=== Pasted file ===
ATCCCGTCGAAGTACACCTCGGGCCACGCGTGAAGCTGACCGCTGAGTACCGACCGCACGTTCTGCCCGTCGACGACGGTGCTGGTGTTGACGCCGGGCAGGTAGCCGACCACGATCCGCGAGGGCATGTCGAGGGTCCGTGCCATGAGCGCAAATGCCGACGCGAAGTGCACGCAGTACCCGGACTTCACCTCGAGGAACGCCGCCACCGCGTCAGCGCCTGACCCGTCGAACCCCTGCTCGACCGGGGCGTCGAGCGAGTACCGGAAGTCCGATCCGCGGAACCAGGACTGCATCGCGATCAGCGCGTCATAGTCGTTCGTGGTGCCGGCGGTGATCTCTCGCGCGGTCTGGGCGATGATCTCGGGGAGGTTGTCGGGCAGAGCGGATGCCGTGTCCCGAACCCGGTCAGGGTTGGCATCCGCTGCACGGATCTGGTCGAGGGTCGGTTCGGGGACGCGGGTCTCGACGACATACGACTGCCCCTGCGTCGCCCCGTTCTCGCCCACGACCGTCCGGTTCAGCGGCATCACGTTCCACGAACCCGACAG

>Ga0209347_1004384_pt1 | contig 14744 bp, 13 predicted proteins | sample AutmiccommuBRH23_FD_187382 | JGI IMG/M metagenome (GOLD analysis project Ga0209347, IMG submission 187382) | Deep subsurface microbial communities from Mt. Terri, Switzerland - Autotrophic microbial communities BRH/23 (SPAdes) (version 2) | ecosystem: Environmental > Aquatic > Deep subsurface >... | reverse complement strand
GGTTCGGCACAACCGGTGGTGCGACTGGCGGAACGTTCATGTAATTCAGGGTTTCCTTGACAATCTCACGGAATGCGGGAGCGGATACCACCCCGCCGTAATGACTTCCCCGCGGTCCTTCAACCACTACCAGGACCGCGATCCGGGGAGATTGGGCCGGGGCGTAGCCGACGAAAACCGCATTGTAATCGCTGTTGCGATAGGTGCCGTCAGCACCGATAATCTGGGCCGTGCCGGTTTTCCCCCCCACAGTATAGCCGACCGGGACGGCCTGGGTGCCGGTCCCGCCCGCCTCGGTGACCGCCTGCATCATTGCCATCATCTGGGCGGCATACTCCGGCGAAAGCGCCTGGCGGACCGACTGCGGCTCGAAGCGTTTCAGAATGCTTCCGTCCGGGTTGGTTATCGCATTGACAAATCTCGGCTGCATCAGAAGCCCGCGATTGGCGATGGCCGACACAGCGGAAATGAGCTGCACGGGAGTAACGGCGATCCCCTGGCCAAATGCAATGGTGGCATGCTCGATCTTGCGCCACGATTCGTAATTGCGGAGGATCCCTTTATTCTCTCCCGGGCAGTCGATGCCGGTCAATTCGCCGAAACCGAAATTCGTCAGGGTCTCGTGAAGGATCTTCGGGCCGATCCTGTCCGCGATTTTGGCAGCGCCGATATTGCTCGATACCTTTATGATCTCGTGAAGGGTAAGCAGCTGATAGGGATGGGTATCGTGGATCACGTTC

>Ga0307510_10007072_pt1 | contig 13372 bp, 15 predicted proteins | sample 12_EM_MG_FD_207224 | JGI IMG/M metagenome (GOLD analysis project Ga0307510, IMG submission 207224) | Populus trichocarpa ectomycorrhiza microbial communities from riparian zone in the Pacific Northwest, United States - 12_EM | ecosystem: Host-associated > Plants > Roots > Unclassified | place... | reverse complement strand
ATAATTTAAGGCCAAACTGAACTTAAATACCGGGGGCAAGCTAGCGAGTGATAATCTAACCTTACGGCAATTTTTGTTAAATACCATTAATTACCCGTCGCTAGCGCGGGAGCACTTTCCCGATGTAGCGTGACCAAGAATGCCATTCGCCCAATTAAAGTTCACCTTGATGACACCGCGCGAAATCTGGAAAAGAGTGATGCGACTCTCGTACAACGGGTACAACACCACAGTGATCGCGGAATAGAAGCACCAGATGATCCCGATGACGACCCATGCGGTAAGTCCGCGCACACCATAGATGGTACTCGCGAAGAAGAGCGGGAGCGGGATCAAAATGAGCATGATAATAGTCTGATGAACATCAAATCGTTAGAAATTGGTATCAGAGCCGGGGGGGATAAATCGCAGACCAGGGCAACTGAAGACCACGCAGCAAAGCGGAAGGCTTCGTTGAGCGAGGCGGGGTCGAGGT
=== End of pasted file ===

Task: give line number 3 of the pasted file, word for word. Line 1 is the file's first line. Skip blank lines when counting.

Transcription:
GGTTCGGCACAACCGGTGGTGCGACTGGCGGAACGTTCATGTAATTCAGGGTTTCCTTGACAATCTCACGGAATGCGGGAGCGGATACCACCCCGCCGTAATGACTTCCCCGCGGTCCTTCAACCACTACCAGGACCGCGATCCGGGGAGATTGGGCCGGGGCGTAGCCGACGAAAACCGCATTGTAATCGCTGTTGCGATAGGTGCCGTCAGCACCGATAATCTGGGCCGTGCCGGTTTTCCCCCCCACAGTATAGCCGACCGGGACGGCCTGGGTGCCGGTCCCGCCCGCCTCGGTGACCGCCTGCATCATTGCCATCATCTGGGCGGCATACTCCGGCGAAAGCGCCTGGCGGACCGACTGCGGCTCGAAGCGTTTCAGAATGCTTCCGTCCGGGTTGGTTATCGCATTGACAAATCTCGGCTGCATCAGAAGCCCGCGATTGGCGATGGCCGACACAGCGGAAATGAGCTGCACGGGAGTAACGGCGATCCCCTGGCCAAATGCAATGGTGGCATGCTCGATCTTGCGCCACGATTCGTAATTGCGGAGGATCCCTTTATTCTCTCCCGGGCAGTCGATGCCGGTCAATTCGCCGAAACCGAAATTCGTCAGGGTCTCGTGAAGGATCTTCGGGCCGATCCTGTCCGCGATTTTGGCAGCGCCGATATTGCTCGATACCTTTATGATCTCGTGAAGGGTAAGCAGCTGATAGGGATGGGTATCGTGGATCACGTTC